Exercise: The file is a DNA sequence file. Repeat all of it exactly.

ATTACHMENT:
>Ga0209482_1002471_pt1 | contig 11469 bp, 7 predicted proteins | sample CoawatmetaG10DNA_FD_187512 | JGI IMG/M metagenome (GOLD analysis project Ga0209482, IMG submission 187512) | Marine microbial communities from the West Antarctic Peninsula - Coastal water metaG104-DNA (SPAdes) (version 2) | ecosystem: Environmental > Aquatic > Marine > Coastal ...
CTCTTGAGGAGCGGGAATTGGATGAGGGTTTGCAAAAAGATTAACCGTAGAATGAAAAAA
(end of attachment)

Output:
>Ga0209482_1002471_pt1 | contig 11469 bp, 7 predicted proteins | sample CoawatmetaG10DNA_FD_187512 | JGI IMG/M metagenome (GOLD analysis project Ga0209482, IMG submission 187512) | Marine microbial communities from the West Antarctic Peninsula - Coastal water metaG104-DNA (SPAdes) (version 2) | ecosystem: Environmental > Aquatic > Marine > Coastal ...
CTCTTGAGGAGCGGGAATTGGATGAGGGTTTGCAAAAAGATTAACCGTAGAATGAAAAAA